La Crosse, Our National Game was dedicated to Lord Dufferin, the Governor General of Canada, with its typical Victorian-era ‘huzzah’ lyrics inspired no doubt by the extolling of Dr. William G. Beers, the ‘Father of Modern Lacrosse’ in Canada. Himself an adroit voice for the young Dominion of Canada, the song mirrors Beers in proclaiming the various merits of ‘the national game’ played up at the expense of the British and American sporting pursuits which would have also been on the minds of many Canadians in the 1870s and later years of the 19th century. With ice hockey years away from being organised, lacrosse was viewed as the one athletic pastime unique to Canada and the new nation established in 1867, in contrast to imported sports such as cricket and rugby from the Old Country or baseball from America.

Canadian opera soprano and comedian Mary Lou Fallis recorded a modern rendition of the song for her 1997 album Primadona on a Moose, a collection of early Canadian songs. The album and related show tour was inspired by old song recordings unearthed by her and McGill University researchers in the mid-1970s.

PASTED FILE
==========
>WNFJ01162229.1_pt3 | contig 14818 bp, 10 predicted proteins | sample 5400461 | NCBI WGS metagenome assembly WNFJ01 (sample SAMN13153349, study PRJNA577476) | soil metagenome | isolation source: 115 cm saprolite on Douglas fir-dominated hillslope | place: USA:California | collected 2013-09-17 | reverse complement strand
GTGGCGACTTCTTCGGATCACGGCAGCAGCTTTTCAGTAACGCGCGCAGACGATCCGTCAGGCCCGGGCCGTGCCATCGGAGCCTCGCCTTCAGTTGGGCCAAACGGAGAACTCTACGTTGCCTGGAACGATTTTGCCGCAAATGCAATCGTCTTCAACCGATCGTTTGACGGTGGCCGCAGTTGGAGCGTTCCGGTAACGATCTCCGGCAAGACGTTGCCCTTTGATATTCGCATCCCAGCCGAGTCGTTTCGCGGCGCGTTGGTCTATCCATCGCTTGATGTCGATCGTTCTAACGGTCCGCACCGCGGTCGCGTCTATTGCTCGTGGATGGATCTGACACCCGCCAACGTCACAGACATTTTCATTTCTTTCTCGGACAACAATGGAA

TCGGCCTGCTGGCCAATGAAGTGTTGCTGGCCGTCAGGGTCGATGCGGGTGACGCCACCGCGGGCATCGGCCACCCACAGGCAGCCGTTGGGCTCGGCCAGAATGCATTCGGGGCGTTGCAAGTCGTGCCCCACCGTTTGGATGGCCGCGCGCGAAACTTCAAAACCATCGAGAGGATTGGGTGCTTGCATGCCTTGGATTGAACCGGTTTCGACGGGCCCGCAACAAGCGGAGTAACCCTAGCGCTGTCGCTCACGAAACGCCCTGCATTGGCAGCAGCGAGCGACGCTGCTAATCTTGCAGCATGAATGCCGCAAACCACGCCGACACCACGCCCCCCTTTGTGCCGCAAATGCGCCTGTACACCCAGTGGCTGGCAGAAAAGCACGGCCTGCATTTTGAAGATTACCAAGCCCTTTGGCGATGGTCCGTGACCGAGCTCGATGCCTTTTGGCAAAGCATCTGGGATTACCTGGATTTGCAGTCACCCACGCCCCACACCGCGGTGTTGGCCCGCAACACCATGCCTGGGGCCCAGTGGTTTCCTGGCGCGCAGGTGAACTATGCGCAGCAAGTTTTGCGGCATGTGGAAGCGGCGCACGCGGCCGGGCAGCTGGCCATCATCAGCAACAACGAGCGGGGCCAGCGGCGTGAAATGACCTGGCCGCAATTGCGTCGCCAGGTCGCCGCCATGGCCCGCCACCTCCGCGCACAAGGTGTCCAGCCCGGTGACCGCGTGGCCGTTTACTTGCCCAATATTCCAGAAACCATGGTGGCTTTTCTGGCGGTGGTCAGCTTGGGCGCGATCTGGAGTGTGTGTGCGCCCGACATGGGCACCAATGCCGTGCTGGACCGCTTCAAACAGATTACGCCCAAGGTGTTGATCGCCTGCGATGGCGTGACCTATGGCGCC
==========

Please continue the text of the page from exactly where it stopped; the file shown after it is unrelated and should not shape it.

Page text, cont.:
The Library and Archives of Canada has this modern vocal recording of La Crosse, Our National Game.

There are at least four other known pieces of music composed in Canada for “lacrosse” audiences:

La Crosse Galop or The Lacrosse Gallop composed by J. Holt and “dedicated to the La Crosse Clubs of Canada”. Inspired by the sudden popularity of the sport in Toronto, this dance piece was composed in 1867 or 1868 and was the first song written with lacrosse in mind. A galop is a lively dance forerunner of the polka in 2/4 time; often it would be performed as the final dance of an evening.
La Crosse Waltz, composed by W. Rowland and dedicated to Dr. William G. Beers, was first performed on May 20, 1876 at the Theatre Royal in Montréal.
– The piano piece Lacrosse Jersey (for Piano), written in 1892 by Nellie Smith and dedicated to the Toronto Lacrosse Club.
Lacrosse Polka (For Piano) written by L. Fred Clarry of Millbrook, Ontario.

None of these three compositions had lyrics written so it is unknown what exactly inspired their composition – apart from perhaps the need for appropriate music and performance pieces on hand at lacrosse club social functions in an era when the dancehall would be the primary venue.

(MUSIC & PHOTO SOURCES: Library and Archives Canada)